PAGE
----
Since Coupa, an Open Source eProcurement vendor, announced their initial product release, I have spent some time reaching out to a few senior folks in the Spend Management technology world to get their take on Open Source and Spend Management. This post features notes from my discussion with Craig Federighi. Craig, Ariba's CTO, is probably the most lucid and learned technologist in the sector that I know. In the next couple of weeks, I'm hoping to toss in some alternative perspectives from Ketera, Emptoris and possibly others on the subject as well.
According to Craig, Ariba is a big proponent of Open Source from a development and platform perspective. But on the application front, Open Source presents "a great unknown as to how it will pan out." Today, Ariba extensively leverages the Open Source economy by embedding different components and code within its applications. This might take the form of XML parsing libraries, Apache, Tomcat, or Lucene search. In this regard, Ariba "benefits from Open Source in the exact way an Open Source vendor does. Because developers use these components across a wide array of application verticals, there's enough developer energy around them to constantly enhance the code." The closer you can get to a lowest common denominator used by millions of developers -- such as an application server -- the greater the benefit for the Open Source community at large. This is due to the fact that there's a tremendous amount of energy for free that wants to iterate on, fix it and improve Open Source code at this level.
But Craig feels that it's unlikely that Open Source will make great inroads in the eProcurement application market further up the stack. On the business applications level, you don't get the "multiplier effect of free engineering". Sure, there might be niche areas like approval engines and scripting layers for writing extensible business rules, but in general, Craig believes that the Open Source developer effect won't materialize on the Spend Management business applications level. In addition, there's also the separate question if businesses would trust Open Source code. The fact that eProcurement is part of a financial transaction -- and touches internal transaction systems -- may scare Open Source prospects. What happens if someone slips something in the Ruby Code?
Getting beyond the security issues, there's a big question about whether Open Source business applications make sense financially. That's because when "you look at the cost of a traditional enterprise application, the license cost for installed software is typically a fraction of the installed total cost of ownership." The question becomes how much will I pay Accenture to implement it, Oracle for the database, and the internal IT team to manage it? Ultimately, the additional costs can account for 6x the license costs (making a non-Open Source component a small piece of the overall cost). Compare this with an On Demand approach from a single vendor which has the economies of scale to operate software as a service with a high quality of service without the type of internal costs that come with running software behind the firewall. You don't have to employ the DBA, set up the fault tolerant networks and the disaster recovery center -- all of this is done for you.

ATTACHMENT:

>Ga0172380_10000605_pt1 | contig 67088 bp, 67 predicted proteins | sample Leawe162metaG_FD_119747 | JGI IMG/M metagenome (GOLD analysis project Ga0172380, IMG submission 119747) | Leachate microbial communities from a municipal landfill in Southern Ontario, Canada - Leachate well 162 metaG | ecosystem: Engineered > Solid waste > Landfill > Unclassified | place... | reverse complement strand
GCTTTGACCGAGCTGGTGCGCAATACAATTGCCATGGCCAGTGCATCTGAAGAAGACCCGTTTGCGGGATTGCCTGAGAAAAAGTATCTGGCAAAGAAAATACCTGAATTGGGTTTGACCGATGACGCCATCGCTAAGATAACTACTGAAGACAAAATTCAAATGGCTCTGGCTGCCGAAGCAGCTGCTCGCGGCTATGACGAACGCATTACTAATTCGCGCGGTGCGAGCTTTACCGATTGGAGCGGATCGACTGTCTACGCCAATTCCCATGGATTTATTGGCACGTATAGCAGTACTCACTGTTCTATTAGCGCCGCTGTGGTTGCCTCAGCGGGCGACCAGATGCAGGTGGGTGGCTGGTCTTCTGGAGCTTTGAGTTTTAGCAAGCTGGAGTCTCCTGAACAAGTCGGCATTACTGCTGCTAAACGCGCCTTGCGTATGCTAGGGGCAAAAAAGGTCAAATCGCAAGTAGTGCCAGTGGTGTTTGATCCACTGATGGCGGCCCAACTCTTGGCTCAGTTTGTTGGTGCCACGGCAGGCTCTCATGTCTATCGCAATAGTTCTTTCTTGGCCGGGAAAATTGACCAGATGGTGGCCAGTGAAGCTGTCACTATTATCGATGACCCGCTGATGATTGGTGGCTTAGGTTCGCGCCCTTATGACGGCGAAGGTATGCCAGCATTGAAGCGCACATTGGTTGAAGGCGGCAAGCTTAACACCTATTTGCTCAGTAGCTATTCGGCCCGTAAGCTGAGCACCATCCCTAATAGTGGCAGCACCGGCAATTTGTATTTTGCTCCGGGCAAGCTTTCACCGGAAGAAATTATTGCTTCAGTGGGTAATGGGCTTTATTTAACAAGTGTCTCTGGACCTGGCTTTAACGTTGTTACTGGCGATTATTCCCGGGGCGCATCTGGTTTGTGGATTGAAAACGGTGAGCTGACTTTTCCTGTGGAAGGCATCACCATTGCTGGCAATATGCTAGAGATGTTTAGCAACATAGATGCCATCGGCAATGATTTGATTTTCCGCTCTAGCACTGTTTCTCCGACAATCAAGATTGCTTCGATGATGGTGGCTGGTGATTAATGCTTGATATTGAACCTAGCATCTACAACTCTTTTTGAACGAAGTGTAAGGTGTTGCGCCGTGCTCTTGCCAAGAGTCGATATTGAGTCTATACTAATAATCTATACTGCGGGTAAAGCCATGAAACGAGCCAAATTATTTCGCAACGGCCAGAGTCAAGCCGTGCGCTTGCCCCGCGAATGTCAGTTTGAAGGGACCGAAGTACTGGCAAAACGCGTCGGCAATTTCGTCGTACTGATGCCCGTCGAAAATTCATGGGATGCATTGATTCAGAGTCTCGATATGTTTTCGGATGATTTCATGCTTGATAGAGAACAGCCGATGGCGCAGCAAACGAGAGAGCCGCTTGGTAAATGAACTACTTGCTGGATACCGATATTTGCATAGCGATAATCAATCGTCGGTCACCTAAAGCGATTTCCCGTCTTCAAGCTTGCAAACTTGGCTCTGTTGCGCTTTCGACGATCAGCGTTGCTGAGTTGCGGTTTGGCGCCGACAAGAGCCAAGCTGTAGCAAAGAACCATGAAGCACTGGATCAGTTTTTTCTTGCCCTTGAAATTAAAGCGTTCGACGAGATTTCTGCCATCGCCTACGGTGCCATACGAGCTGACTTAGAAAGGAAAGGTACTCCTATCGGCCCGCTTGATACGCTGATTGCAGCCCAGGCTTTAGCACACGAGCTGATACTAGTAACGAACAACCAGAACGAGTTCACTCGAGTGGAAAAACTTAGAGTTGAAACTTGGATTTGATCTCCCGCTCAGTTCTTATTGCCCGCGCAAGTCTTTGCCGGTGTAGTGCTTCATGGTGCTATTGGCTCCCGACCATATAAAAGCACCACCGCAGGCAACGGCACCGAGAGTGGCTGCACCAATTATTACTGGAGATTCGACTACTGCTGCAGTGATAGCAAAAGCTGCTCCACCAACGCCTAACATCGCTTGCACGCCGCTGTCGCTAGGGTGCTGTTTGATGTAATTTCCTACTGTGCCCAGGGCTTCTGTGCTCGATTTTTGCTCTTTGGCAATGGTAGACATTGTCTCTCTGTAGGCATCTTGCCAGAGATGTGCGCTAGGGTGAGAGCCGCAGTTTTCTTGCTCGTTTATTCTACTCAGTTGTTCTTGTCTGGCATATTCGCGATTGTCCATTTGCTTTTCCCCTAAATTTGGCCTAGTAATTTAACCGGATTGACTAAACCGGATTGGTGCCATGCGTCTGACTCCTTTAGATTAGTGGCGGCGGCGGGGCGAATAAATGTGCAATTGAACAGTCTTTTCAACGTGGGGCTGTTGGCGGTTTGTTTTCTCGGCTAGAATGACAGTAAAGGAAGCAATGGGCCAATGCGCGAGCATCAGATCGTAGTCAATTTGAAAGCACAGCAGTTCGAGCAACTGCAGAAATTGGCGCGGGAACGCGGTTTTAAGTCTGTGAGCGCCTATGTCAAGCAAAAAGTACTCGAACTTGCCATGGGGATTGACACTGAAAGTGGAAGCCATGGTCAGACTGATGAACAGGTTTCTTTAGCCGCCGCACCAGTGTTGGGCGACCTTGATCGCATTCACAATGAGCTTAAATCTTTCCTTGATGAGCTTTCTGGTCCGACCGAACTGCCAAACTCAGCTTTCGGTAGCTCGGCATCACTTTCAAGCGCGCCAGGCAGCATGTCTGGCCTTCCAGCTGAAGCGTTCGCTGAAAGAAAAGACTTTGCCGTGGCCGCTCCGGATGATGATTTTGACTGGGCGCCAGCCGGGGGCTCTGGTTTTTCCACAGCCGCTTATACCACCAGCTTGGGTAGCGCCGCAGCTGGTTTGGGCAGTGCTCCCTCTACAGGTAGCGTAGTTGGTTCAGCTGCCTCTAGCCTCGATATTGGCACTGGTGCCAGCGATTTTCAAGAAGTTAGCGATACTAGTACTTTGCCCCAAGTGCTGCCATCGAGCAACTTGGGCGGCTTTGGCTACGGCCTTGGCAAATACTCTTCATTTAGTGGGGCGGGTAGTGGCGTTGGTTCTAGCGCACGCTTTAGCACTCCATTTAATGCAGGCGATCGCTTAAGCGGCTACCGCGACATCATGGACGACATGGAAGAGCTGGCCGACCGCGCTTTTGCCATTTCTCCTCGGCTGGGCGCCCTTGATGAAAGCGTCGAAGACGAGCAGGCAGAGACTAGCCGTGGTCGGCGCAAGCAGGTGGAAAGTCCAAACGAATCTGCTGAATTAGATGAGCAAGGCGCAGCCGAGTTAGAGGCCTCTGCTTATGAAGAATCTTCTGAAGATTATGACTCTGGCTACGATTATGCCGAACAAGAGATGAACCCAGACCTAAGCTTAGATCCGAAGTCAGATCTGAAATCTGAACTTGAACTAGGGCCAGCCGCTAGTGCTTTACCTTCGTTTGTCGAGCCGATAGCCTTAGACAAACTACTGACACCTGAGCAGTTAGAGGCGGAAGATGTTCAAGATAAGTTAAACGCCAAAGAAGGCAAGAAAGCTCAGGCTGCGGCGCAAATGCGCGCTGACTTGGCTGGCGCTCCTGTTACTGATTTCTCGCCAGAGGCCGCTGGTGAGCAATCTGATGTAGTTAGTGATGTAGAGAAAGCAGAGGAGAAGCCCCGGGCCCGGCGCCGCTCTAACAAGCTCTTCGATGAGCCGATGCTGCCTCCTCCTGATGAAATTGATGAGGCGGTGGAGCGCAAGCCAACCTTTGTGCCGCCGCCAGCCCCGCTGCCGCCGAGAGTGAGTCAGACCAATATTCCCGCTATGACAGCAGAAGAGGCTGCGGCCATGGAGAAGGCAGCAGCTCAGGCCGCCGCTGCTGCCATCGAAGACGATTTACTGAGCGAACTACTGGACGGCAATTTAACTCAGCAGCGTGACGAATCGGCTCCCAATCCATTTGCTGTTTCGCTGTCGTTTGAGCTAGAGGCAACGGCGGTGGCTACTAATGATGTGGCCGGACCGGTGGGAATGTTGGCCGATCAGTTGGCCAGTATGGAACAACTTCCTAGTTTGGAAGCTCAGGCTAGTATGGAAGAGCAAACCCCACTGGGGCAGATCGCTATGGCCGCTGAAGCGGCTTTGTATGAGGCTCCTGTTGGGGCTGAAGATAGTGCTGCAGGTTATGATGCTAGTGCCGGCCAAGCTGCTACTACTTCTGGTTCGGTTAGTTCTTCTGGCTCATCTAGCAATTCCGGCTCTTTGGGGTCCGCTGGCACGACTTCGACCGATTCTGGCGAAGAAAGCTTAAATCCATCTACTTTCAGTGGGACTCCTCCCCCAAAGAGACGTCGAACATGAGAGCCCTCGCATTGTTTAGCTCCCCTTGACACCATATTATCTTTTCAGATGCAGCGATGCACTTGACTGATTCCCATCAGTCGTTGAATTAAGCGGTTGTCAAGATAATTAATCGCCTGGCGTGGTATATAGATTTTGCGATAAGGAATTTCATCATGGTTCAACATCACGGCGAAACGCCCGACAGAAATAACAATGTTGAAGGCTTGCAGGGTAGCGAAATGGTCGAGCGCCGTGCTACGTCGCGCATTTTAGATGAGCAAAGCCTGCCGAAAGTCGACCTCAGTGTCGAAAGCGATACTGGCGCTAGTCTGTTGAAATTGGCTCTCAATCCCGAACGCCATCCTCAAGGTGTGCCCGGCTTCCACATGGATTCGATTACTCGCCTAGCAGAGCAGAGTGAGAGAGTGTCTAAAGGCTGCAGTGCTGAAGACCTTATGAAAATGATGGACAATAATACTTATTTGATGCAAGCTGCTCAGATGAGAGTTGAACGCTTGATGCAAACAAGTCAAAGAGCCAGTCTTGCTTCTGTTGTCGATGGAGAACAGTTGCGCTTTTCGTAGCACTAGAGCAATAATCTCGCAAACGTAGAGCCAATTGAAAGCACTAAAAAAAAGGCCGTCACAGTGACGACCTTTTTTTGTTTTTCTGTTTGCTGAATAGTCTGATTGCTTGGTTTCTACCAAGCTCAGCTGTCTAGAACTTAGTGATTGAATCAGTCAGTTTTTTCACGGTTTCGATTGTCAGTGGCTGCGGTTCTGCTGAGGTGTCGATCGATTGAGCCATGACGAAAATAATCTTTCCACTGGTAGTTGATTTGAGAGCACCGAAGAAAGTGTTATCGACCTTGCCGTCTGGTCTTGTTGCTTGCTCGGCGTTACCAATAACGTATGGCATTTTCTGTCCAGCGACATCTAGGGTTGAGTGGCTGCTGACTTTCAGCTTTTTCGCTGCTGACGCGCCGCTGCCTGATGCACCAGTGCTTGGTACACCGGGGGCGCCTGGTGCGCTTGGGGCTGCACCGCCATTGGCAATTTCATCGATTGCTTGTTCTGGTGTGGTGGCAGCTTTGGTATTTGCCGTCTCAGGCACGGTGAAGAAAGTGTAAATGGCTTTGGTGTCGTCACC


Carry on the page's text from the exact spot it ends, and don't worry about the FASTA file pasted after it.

Craig also believes that when it comes to eProcurement, there's a whole host of hidden costs that the software license alone does not address. These include content management and supplier management among other areas. In other words, the license component of eProcurement is small relative to the total costs of running and supporting the application over the long haul -- and that's before you even get into the feature / function discussion.
Spend Matters would like to thank Craig for taking the time to share his thoughts. If you are a senior technologist or executive at a Spend Management software or services provider and would like to share your opinion on Open Source for publication, please get in touch: firstname.lastname@example.org